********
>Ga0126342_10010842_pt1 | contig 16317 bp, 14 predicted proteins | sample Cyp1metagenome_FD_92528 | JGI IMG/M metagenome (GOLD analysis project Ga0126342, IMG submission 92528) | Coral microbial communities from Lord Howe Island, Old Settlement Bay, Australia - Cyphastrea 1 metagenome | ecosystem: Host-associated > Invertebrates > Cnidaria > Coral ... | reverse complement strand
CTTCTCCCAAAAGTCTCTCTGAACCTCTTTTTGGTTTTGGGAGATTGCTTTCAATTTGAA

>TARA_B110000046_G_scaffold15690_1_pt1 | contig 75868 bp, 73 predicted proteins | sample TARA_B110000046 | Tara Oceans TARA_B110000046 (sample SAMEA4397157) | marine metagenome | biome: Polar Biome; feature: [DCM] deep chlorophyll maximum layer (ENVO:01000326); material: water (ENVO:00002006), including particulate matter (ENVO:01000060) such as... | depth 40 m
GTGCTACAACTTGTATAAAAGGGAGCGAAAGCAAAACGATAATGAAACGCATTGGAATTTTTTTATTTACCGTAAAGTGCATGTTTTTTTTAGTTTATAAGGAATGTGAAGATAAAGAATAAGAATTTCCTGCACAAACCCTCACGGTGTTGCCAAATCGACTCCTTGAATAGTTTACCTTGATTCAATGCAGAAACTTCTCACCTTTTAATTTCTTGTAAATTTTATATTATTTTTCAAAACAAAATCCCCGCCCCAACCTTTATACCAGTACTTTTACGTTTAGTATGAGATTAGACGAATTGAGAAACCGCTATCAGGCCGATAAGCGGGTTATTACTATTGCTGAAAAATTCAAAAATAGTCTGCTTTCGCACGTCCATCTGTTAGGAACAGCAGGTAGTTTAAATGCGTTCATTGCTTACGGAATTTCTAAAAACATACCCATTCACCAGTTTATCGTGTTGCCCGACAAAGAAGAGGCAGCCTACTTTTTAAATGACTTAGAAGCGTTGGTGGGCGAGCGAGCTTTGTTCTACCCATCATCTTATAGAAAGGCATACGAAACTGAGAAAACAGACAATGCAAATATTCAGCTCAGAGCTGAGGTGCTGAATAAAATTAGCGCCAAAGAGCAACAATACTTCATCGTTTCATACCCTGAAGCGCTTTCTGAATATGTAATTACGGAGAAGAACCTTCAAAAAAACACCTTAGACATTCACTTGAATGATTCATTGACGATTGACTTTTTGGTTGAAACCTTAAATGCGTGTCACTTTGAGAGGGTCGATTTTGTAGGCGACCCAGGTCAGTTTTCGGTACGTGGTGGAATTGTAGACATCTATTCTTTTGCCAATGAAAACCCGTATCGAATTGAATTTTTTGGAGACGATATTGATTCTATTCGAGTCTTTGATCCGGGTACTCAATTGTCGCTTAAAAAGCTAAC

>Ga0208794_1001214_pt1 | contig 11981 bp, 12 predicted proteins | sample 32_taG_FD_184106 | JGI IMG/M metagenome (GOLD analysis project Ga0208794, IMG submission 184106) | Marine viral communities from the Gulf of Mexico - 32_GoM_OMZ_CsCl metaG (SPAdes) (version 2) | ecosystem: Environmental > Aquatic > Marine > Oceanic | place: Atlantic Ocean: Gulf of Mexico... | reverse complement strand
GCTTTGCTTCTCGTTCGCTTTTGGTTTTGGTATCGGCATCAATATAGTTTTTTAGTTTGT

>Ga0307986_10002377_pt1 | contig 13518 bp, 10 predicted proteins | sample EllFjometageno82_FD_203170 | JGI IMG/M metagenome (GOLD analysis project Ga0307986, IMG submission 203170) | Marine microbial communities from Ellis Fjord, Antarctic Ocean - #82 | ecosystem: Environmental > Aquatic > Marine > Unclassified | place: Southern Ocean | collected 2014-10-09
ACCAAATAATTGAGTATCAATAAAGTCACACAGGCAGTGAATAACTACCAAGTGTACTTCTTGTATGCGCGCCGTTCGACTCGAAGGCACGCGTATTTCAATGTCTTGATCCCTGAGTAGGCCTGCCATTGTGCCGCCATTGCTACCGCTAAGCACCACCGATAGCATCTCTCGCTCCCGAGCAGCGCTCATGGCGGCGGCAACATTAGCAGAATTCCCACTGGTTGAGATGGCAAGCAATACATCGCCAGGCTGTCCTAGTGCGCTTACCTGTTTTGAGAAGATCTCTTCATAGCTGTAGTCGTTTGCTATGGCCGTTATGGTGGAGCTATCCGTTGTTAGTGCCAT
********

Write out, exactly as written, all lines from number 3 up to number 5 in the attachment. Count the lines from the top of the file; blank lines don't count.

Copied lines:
>TARA_B110000046_G_scaffold15690_1_pt1 | contig 75868 bp, 73 predicted proteins | sample TARA_B110000046 | Tara Oceans TARA_B110000046 (sample SAMEA4397157) | marine metagenome | biome: Polar Biome; feature: [DCM] deep chlorophyll maximum layer (ENVO:01000326); material: water (ENVO:00002006), including particulate matter (ENVO:01000060) such as... | depth 40 m
GTGCTACAACTTGTATAAAAGGGAGCGAAAGCAAAACGATAATGAAACGCATTGGAATTTTTTTATTTACCGTAAAGTGCATGTTTTTTTTAGTTTATAAGGAATGTGAAGATAAAGAATAAGAATTTCCTGCACAAACCCTCACGGTGTTGCCAAATCGACTCCTTGAATAGTTTACCTTGATTCAATGCAGAAACTTCTCACCTTTTAATTTCTTGTAAATTTTATATTATTTTTCAAAACAAAATCCCCGCCCCAACCTTTATACCAGTACTTTTACGTTTAGTATGAGATTAGACGAATTGAGAAACCGCTATCAGGCCGATAAGCGGGTTATTACTATTGCTGAAAAATTCAAAAATAGTCTGCTTTCGCACGTCCATCTGTTAGGAACAGCAGGTAGTTTAAATGCGTTCATTGCTTACGGAATTTCTAAAAACATACCCATTCACCAGTTTATCGTGTTGCCCGACAAAGAAGAGGCAGCCTACTTTTTAAATGACTTAGAAGCGTTGGTGGGCGAGCGAGCTTTGTTCTACCCATCATCTTATAGAAAGGCATACGAAACTGAGAAAACAGACAATGCAAATATTCAGCTCAGAGCTGAGGTGCTGAATAAAATTAGCGCCAAAGAGCAACAATACTTCATCGTTTCATACCCTGAAGCGCTTTCTGAATATGTAATTACGGAGAAGAACCTTCAAAAAAACACCTTAGACATTCACTTGAATGATTCATTGACGATTGACTTTTTGGTTGAAACCTTAAATGCGTGTCACTTTGAGAGGGTCGATTTTGTAGGCGACCCAGGTCAGTTTTCGGTACGTGGTGGAATTGTAGACATCTATTCTTTTGCCAATGAAAACCCGTATCGAATTGAATTTTTTGGAGACGATATTGATTCTATTCGAGTCTTTGATCCGGGTACTCAATTGTCGCTTAAAAAGCTAAC

>Ga0208794_1001214_pt1 | contig 11981 bp, 12 predicted proteins | sample 32_taG_FD_184106 | JGI IMG/M metagenome (GOLD analysis project Ga0208794, IMG submission 184106) | Marine viral communities from the Gulf of Mexico - 32_GoM_OMZ_CsCl metaG (SPAdes) (version 2) | ecosystem: Environmental > Aquatic > Marine > Oceanic | place: Atlantic Ocean: Gulf of Mexico... | reverse complement strand